St. Claude: ‘Hope on to the End’
BOOK PICK: The Spiritual Direction of St. Claude de la Colombiere
THE SPIRITUAL DIRECTION OF ST. CLAUDE DE LA COLOMBIÈRE
Translated and arranged by Mother M. Philip, I.B.V.M.
172 pages, $15.95
St. Claude de la Colombière (1641-1682) was a French Jesuit priest who was canonized by St. John Paul II in 1992. He is best known as the confessor of St. Margaret Mary Alacoque, to whom the Lord had revealed devotion to his Sacred Heart.
Colombière also undertook a mission to England (1676-79) as preacher to the Duchess of York, a delicate task, given England’s religious and political upheavals. In about a decade, William and Mary would lead the “Glorious Revolution” to ensconce Protestant supremacy.
Renowned as a great spiritual director, this book is a collection of Colombière’s reflections on various aspects of the spiritual life, culled from his writings and preaching. It originally appeared in 1934, was republished by Ignatius in 1998 and now, in a third edition, continues making Colombière’s thought accessible to readers now.
Colombière covers the range of key spiritual issues: Mass, confession, Communion, prayer, holiness, temptations, faith, confidence in God’s will, love of neighbor, spiritual joy, duties of one’s state in life, mortification, Christian education of children, etc. Part II (about one-third of the book) is directed to religious, addressing vocation, religious vows, observance of the rule, prayer, peace of soul, generosity in God’s service, pusillanimity, tepidity, making a retreat and when there is a change in superior. Every topic, ranging from one to five pages, is treated in a number of short extracts.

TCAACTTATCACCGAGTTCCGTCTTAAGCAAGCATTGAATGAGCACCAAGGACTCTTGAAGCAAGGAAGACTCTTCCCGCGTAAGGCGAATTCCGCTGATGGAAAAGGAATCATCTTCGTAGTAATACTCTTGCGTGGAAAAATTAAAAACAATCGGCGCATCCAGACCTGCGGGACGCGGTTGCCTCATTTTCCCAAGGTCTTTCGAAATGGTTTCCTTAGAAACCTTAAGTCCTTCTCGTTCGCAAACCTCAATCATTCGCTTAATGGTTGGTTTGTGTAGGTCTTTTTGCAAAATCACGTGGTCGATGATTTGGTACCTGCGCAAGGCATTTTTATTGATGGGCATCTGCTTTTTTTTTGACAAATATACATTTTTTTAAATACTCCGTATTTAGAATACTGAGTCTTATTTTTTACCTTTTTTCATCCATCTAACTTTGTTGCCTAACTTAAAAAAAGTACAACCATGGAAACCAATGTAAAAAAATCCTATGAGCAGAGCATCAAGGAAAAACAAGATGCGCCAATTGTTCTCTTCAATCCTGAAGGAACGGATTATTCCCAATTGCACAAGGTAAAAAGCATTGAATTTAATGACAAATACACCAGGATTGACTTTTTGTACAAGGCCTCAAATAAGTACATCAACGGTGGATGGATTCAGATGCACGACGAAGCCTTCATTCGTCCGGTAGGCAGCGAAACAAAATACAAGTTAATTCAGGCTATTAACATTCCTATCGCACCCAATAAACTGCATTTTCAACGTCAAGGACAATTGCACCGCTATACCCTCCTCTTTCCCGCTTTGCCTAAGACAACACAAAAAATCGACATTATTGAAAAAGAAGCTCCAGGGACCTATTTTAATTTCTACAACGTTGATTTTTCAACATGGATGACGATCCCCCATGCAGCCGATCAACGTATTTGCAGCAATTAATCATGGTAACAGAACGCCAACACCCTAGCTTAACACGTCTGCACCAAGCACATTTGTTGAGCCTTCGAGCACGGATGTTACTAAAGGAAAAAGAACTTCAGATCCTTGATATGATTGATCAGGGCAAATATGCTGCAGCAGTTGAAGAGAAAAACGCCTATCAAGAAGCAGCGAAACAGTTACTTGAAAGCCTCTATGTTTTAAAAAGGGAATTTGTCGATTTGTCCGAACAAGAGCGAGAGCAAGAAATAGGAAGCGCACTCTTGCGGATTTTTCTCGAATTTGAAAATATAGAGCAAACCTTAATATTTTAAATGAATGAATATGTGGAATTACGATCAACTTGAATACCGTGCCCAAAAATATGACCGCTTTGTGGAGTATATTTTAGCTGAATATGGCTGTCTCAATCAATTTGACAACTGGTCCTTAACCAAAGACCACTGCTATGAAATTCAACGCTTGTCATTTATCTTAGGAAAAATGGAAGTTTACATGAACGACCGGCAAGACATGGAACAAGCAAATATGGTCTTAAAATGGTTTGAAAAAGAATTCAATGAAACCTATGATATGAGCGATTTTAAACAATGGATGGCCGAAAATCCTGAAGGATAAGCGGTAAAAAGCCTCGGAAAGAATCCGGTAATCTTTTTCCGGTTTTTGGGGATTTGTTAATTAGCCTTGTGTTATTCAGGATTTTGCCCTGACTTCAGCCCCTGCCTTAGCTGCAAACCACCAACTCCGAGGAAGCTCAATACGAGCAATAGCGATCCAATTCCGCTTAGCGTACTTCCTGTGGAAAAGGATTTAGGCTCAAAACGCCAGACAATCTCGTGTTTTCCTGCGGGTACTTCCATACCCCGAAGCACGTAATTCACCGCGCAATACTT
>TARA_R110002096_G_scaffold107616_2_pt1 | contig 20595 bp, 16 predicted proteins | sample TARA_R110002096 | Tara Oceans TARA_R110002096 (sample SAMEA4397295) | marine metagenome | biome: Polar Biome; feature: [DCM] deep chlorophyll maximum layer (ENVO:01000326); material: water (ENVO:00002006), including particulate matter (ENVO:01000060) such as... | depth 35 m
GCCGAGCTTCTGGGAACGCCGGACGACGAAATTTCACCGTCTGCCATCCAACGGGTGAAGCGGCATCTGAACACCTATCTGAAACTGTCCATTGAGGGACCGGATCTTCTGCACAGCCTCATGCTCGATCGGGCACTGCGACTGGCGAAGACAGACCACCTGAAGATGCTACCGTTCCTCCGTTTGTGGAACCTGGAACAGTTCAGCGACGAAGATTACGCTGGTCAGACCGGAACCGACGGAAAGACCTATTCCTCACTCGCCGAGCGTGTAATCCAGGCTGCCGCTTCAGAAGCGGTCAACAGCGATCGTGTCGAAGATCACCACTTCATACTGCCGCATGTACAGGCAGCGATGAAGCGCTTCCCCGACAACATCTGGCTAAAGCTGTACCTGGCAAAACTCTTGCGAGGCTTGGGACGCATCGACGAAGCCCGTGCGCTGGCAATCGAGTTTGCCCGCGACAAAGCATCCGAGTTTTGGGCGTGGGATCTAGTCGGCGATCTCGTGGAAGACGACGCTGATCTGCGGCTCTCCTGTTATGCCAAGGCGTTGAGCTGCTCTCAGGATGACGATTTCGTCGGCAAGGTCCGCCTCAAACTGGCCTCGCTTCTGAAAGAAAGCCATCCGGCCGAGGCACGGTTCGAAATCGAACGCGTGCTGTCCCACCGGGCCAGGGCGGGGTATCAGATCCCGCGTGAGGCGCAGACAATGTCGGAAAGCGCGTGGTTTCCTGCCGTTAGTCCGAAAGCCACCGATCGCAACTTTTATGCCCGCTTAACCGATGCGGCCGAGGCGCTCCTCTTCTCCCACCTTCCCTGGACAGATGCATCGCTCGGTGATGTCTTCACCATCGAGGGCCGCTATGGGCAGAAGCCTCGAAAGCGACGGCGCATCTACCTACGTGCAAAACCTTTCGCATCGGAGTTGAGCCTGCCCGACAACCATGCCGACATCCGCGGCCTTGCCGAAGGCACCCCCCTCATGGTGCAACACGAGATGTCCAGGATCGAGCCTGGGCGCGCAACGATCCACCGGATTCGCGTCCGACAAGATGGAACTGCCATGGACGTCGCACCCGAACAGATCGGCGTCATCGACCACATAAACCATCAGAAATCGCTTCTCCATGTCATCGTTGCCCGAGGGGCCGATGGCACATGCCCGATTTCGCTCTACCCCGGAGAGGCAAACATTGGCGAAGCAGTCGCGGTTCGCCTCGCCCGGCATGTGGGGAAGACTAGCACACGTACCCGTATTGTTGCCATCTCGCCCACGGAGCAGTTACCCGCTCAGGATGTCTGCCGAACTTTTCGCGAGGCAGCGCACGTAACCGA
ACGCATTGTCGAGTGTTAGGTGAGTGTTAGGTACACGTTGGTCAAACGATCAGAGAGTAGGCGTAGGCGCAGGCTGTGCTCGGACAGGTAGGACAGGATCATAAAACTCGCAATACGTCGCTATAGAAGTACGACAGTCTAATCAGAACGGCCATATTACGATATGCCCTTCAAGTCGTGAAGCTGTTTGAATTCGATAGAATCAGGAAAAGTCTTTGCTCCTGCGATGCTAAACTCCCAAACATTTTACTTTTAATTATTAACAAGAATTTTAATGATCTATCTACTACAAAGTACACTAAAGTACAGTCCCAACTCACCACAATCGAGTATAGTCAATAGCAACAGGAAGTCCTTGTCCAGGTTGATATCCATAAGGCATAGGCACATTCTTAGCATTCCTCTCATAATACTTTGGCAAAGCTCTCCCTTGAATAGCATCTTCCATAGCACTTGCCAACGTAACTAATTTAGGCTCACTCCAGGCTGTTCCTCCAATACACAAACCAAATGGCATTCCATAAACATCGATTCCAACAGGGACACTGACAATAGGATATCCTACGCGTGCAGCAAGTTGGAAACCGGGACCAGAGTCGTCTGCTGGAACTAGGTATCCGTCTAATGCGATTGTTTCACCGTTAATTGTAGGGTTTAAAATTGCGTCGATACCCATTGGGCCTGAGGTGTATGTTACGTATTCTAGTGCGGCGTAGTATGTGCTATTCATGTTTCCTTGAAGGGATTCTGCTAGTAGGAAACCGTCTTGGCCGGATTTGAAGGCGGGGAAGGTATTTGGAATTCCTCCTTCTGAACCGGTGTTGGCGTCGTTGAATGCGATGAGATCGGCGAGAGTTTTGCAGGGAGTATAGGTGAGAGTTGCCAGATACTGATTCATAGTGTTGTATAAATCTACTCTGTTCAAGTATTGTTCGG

My experience of Jesuits is their capacity to be terse and to the point: Colombière fits the bill. Here’s what he says on spiritual direction:
“Half an hour a month in which to give an account of your prayer and dispositions should suffice and would be real direction: for it is mere waste of time and real illusion to expect endless visits ...; self is satisfied and self is distracted by so much talk, but God is left alone, and it is with him alone that we ought to try and be united.”
Here is his take on the Holy Mass: “God is more honored by a single Mass than he could be by all actions of angels and men together, however fervent and heroic they may be. Yet how few hear Mass with the intention of giving God this sublime honor! How few think with joy on the glory a Mass gives to God. How few rejoice to possess the means of honoring him as he deserves! How seldom do we thank Jesus Christ that, in doing away with all other sacrifices, he has left us a sacrifice that cannot fail to be pleasing to God, a thank-offering proportionate to the benefits we have received from him, a victim capable of effacing the sins of the world.”
He also shares his thoughts on love of neighbor: “Is it but reasonable that men who are obliged to live together, who are fellow-travelers, and who are to be together for all eternity in heaven should begin to love each other here?”
Trust and hope in God is key to his spirituality:
“God sought me out when I fled him; he will not abandon me now that I seek him, or at least do not flee from him anymore. All you have done is nothing compared to your want of confidence. Hope on to the end.”
A useful book that would have benefited from inclusion of a fuller biography of St. Claude, I would recommend using it in conjunction with a spiritual director. Colombière’s advice is predicated on my will being in sync with God’s, and that requires an objective eye. But the goal remains: “No matter what price I have to pay, God must be pleased with me.”
John M. Grondelski, Ph.D., writes from Falls Church, Virginia.